‘People not knowingly sent into mines to die’

The mining industry does not knowingly and willingly send people into mines to die, Chamber of Mines outgoing president Lazarus Zim said on Tuesday.

Speaking at the chamber’s annual general meeting, Zim said the mining sector shares the concerns of the government, labour and the public about the escalating accident and fatality rate at South African mines.

“The chamber and its members are acutely aware that government, not only at the level of the minister and the Department of Minerals and Energy, but also the president, are becoming increasingly uneasy about surface and underground incidents that cause injuries and loss of life,” said Zim.

While there is no one single party that can solve the rising safety-risk issue by itself, the chamber said its members acknowledge that they have to improve delivery on safety commitments. “They understand that failure to do so will inevitably damage the industry’s reputation in the eyes of key stakeholders,” said Zim.

Four years ago, mining-industry executives committed themselves to achieving a workplace target of zero fatalities and zero injuries.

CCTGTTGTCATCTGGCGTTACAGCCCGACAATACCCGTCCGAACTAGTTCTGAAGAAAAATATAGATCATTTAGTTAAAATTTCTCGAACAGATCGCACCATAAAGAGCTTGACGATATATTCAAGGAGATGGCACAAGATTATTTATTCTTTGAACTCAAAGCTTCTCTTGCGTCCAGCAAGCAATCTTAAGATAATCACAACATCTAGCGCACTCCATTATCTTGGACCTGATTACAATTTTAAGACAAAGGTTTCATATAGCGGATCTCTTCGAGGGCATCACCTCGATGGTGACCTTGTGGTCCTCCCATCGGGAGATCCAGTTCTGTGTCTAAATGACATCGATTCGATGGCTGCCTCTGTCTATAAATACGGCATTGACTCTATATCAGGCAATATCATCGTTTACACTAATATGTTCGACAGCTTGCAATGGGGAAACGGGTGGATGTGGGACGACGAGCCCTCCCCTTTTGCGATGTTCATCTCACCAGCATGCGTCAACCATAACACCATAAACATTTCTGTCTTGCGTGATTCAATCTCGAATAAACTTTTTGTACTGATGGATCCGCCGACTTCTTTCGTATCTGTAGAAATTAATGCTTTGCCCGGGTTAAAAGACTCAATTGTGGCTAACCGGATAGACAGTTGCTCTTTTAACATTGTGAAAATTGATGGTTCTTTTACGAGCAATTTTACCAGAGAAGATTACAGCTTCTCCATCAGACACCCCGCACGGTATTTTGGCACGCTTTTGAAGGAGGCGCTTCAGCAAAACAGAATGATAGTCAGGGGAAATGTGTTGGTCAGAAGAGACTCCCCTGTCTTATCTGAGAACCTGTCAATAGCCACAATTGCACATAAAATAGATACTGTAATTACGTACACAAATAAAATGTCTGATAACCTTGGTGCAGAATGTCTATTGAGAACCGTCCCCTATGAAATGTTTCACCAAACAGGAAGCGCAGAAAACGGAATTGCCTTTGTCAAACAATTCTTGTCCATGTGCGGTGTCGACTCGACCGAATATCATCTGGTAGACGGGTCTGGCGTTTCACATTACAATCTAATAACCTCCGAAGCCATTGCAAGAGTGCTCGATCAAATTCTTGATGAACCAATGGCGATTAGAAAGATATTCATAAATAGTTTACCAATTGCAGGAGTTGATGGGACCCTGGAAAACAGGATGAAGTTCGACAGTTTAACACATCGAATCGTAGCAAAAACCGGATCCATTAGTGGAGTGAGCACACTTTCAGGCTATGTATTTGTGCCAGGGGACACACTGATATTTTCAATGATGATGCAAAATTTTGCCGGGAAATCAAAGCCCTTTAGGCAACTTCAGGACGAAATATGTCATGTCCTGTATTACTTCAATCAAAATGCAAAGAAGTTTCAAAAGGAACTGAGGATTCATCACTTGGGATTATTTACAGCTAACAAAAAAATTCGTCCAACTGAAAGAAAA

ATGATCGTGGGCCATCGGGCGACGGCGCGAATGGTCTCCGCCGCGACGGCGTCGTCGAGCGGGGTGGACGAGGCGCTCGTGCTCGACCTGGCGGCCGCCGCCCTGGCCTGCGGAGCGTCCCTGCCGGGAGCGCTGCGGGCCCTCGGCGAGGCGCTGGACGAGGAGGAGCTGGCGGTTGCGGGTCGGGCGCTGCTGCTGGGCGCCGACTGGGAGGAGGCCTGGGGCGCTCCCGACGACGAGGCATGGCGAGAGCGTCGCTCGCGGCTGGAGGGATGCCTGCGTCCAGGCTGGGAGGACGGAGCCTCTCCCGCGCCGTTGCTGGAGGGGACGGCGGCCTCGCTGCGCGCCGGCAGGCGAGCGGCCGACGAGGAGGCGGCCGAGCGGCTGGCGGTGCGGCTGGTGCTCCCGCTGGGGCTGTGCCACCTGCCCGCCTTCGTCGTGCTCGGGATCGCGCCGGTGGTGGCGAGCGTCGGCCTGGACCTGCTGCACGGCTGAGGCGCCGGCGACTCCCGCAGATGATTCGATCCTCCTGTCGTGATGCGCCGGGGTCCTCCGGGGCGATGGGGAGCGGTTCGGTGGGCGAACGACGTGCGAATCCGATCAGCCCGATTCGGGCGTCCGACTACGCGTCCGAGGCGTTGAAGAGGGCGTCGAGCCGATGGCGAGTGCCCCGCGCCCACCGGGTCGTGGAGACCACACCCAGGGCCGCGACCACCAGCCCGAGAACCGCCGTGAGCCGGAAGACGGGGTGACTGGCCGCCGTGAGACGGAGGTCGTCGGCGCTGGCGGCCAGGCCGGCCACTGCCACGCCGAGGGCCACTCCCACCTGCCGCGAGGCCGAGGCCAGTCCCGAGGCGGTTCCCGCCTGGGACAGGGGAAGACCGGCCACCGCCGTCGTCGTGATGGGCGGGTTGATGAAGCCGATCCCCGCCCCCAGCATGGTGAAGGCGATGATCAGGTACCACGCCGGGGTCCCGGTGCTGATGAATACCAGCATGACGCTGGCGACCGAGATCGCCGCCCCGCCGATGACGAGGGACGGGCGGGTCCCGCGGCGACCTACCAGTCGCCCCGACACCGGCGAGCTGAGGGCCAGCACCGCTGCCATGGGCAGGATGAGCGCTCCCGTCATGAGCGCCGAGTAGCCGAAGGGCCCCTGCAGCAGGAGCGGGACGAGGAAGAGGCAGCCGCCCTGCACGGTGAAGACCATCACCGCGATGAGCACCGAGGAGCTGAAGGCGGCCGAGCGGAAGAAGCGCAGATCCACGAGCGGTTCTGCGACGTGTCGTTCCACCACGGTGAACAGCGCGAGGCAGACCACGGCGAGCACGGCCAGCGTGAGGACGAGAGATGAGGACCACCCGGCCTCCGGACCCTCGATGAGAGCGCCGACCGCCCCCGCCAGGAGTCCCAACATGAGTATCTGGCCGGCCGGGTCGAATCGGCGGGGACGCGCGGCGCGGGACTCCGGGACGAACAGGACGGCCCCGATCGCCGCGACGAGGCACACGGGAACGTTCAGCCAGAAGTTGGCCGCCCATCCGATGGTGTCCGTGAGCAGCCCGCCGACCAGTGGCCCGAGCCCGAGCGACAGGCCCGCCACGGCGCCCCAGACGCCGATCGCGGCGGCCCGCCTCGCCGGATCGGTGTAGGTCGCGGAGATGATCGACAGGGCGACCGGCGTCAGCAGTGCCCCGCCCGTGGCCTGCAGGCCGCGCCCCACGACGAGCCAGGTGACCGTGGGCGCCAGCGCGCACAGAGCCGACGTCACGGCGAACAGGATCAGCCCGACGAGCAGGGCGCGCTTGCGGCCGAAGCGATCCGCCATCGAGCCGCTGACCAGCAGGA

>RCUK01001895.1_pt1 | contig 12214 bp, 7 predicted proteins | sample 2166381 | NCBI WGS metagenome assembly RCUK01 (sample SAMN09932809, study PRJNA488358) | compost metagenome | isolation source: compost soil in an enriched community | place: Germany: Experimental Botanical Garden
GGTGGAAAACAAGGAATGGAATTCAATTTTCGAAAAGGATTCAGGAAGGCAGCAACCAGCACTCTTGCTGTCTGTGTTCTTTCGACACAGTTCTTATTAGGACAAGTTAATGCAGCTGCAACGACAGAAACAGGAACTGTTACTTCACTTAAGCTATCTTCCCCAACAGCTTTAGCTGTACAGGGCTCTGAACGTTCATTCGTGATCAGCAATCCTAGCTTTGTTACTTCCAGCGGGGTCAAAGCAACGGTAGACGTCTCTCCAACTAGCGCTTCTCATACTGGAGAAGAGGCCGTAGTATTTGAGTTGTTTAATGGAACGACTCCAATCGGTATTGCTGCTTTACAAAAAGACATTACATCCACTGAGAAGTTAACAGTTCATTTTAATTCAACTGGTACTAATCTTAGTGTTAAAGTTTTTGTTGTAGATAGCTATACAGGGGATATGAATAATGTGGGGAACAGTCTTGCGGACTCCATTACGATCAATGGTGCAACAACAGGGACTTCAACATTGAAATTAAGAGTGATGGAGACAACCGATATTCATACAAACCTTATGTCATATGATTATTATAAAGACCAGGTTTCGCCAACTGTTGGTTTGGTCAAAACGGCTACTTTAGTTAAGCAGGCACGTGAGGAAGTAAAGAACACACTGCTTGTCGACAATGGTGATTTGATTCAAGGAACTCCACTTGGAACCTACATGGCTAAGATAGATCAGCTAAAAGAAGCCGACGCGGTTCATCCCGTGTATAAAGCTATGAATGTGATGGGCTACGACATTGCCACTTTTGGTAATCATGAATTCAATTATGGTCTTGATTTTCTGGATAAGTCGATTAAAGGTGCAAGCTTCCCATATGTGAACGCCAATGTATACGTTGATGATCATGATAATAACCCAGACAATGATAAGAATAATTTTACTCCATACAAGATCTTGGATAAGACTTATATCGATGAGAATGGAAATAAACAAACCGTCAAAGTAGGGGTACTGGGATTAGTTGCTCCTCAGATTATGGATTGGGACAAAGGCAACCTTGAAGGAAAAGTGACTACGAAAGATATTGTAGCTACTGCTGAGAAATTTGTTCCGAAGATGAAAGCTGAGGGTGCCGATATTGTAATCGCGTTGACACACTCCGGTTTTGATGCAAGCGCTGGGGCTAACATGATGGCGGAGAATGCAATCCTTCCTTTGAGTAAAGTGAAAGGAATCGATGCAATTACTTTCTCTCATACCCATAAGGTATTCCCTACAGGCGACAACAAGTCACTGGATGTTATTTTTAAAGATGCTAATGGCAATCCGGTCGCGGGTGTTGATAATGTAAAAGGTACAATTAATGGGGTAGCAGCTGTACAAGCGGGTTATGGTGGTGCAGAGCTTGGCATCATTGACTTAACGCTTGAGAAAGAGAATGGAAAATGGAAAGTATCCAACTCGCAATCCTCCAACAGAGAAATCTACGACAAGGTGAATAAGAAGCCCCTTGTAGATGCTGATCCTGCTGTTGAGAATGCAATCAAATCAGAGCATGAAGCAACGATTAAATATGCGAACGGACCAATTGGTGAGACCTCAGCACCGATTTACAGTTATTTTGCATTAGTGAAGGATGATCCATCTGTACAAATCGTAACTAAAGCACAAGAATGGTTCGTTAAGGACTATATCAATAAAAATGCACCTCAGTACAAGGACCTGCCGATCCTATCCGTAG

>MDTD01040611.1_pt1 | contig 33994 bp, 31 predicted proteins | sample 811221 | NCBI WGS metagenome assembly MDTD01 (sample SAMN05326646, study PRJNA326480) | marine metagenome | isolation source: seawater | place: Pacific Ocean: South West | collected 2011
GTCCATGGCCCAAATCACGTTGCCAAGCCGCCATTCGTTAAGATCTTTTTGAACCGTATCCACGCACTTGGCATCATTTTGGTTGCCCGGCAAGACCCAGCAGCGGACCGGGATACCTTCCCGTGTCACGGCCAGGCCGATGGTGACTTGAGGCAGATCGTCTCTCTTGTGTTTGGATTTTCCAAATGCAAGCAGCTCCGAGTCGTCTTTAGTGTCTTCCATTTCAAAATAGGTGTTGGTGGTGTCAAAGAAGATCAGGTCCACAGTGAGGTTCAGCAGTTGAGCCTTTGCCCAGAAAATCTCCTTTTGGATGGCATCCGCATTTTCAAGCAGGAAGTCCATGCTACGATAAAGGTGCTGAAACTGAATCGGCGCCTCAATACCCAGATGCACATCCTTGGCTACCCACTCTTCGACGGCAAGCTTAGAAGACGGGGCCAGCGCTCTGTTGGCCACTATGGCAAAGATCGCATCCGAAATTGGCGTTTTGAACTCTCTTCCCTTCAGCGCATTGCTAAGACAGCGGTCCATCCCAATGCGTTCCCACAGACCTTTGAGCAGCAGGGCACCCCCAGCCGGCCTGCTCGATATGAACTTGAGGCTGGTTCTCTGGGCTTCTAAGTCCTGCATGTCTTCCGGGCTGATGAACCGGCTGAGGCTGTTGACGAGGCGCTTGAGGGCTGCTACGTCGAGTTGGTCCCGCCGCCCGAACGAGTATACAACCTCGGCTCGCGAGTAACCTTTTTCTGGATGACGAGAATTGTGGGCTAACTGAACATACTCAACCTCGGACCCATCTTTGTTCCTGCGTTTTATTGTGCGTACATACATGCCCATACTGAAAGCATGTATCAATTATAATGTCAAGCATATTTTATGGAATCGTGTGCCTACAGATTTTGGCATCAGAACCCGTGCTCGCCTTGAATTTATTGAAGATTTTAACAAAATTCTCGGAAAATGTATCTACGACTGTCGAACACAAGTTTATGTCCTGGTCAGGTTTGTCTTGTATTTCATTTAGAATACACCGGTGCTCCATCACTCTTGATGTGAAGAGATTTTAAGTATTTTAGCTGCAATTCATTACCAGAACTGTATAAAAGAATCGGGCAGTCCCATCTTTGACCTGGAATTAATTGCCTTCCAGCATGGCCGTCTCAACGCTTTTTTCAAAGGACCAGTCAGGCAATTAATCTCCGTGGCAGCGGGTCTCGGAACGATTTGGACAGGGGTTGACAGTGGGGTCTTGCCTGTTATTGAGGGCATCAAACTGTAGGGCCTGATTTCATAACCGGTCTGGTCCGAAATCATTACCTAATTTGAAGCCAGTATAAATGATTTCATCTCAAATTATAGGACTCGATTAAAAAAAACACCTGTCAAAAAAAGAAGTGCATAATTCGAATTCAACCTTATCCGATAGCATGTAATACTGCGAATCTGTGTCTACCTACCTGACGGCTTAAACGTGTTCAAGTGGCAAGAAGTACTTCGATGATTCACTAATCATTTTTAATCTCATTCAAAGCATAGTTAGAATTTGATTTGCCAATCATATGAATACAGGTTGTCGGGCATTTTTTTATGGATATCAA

And while this appeared to have some impact over the year that followed, with the fatality rate reduced by 12% in 2004 and by a further 16% in 2005, the rate was flat in 2006 when 199 miners lost their lives — and judging by the fatalities and accidents reported this year to date, 2007 does not look any better.

According to statistics from the Mine Health and Safety Council, there were 213 deaths at all South African mines in the 12 months to the end of July, compared with 197 in the corresponding period a year ago, when almost 11 000 fewer miners were employed.

Using the fact that the South African mining industry achieved total mineral sales of R195,6-billion in 2006, one could say a life is taken for roughly every R1-billion-worth of sales.

In production terms, South Africa’s gold producers produced a total of 242 527kg or 242,5 metric tonnes of fine gold in 2006, while their mines claimed 113 lives. That means a life is taken for every two tonnes of gold produced. — I-Net Bridge

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Sherilee Bridge
Guest Author

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